When Paying More Doesn’t Make Sense – Makeup

Years ago, my mother and I launched our own campaign to find the perfect foundation makeup, concealer, lipstick, eye shadow, blush and eye liner. Our findings were pretty amazing–we found that we didn’t have to pay more to enjoy good products. Now, without naming names, we found out a good deal about choosing the right kinds of makeup.

We also found that most women think that you cannot return makeup once you’ve bought it and tried it. Many women won’t buy makeup because they think that they will be out the money if they don’t like it–not true! Of course I haven’t checked all stores’ policies on this, but as a general rule, this is correct. You may get some flack from the sales person, but if you politely ask to see the manager, they will let you return the goods you didn’t like. Looking at it from the store’s point of view, it doesn’t pay to alienate customers.

Cheapo Choices: check out drug stores and Dollar stores for lower-priced (and just as good in many cases) goods. You don’t always have to pay for the high-end stuff. In fact, the drug stores and Dollar stores especially often stock name brands.

If you don’t already know this, find out whether your skin tone is warm or cool. If you used the Color Me Beautiful (see http://www.colormebeautiful.com) method of determining this as many of I did years ago, you’ll know how to check. Knowing this will greatly help you choose the right shades of makeup.

Generally speaking, here’s the lowdown on makeup:

  • A little foundation makeup can work magic; it blends the different areas of your facial skin (blotchy spots, etc.) and gives the impression of a smooth ‘canvas’.
  • Concealer does just what it sounds like: it conceals those areas to which you don’t attention drawn.
  • Blush is absolute magic. Just a swoosh of it from temple to the apples of your cheeks gives your face a youthful glow and brightens your eyes. If you are older, choose a matte (rather than shiny) blush. It will give you a softer, more natural look.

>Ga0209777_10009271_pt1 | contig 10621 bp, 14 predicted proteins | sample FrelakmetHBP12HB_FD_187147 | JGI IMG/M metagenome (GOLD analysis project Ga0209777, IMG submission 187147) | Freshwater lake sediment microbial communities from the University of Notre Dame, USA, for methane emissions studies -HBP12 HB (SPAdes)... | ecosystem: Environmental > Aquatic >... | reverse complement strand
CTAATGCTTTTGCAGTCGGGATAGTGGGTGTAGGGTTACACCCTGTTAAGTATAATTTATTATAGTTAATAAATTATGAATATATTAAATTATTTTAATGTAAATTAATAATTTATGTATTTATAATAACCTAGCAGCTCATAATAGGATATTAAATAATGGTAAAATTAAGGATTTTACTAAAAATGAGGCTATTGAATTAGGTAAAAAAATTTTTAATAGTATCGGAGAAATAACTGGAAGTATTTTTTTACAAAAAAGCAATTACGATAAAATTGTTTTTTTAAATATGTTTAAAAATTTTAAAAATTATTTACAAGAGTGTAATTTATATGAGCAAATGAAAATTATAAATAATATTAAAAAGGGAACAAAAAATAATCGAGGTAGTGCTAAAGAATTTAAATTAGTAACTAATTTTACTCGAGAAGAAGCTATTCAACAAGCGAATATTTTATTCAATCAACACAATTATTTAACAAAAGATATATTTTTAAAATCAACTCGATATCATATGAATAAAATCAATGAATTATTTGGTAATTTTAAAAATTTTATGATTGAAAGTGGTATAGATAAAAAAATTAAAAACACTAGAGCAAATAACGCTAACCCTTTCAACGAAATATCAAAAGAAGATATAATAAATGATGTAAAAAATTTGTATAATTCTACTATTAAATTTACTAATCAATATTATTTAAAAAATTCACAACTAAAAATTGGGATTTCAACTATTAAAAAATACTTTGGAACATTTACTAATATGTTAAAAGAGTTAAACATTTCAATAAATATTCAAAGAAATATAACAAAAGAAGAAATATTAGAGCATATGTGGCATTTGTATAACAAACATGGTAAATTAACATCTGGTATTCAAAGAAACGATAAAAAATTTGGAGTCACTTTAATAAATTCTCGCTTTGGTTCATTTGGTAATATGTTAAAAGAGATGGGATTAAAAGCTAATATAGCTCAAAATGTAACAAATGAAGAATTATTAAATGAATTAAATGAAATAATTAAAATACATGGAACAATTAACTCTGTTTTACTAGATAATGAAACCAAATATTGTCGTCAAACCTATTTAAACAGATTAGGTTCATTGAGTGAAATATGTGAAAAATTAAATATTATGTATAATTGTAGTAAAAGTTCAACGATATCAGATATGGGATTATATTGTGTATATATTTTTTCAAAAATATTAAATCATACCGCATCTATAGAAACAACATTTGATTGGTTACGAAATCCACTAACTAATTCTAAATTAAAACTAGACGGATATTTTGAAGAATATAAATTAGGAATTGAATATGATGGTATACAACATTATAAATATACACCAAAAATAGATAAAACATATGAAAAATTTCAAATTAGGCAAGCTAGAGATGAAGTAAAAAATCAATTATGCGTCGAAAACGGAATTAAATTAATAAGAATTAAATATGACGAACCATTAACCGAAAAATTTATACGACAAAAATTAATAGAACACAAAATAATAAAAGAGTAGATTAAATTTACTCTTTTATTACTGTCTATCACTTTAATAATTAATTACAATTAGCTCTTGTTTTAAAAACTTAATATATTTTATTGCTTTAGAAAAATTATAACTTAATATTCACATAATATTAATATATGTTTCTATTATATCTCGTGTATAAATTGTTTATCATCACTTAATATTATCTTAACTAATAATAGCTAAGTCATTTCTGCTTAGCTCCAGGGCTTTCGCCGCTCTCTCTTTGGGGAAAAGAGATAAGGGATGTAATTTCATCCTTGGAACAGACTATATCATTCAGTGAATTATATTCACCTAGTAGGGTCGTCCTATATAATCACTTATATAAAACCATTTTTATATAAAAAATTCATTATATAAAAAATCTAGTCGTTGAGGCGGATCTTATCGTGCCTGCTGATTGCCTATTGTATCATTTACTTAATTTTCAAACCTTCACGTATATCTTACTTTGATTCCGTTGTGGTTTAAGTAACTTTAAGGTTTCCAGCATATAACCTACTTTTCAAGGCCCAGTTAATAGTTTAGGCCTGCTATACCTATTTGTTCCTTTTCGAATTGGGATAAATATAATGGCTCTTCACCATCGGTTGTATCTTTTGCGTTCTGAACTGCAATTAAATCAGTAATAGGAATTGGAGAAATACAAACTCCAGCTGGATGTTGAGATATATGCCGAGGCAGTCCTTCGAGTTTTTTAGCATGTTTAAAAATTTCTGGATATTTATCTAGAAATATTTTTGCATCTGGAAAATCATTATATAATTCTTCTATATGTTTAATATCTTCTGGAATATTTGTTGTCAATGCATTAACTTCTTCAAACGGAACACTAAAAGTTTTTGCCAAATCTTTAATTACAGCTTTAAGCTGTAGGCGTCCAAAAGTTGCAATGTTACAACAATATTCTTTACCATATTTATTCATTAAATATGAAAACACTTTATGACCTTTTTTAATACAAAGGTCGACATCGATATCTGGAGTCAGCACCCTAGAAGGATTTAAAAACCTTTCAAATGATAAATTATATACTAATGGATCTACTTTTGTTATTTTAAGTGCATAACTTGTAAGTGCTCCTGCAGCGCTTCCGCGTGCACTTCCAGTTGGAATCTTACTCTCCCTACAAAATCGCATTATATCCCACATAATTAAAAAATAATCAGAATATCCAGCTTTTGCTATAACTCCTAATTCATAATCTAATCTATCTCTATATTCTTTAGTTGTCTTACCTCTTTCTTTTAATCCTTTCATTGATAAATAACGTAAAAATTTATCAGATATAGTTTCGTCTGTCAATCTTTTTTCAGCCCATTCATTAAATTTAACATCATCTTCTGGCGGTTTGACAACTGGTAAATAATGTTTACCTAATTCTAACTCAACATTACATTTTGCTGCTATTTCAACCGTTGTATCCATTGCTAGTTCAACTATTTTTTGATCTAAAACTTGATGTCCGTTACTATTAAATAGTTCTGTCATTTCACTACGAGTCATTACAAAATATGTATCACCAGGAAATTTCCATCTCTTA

• Eye liner–not everyone likes it, but for me, it’s a subtle way to emphasize the eyes. You can wear it with or without eye shadow. The rule of thumb with eye liner is less is more. Also, be judicious when it comes to black eyeliner. If you’re young, you can pull it off and look fabulous. Older eyes generally look older with black eyeliner; it can be too harsh. Try using a subtle blue or green, or brown.
  • Mascara–again, not for everyone. My eyelashes are short and sparse, so I appreciate that mascara can make the most of every little lash I still have. A few words about mascara–black really makes the lashes stand out. Don’t think that, because you are blonde or have lighter skin, you need only wear brown mascara. You can also get your mascara in regular or waterproof. For me, waterproof is the only way to go–if I should leak tears of joy or sadness, at least I won’t have raccoon eyes.
  • Eye shadow–this is another makeup choice not everyone likes. If you’re young, you can go wild with all the great colors of eye shadow out there. Sparkly, shiny, bright–go for it! However, if you are older, eyelids tend to crease and the last thing you’ll want is to have eye shadow caked up in the creases. It can look too harsh. The older we get, the softer our makeup should be.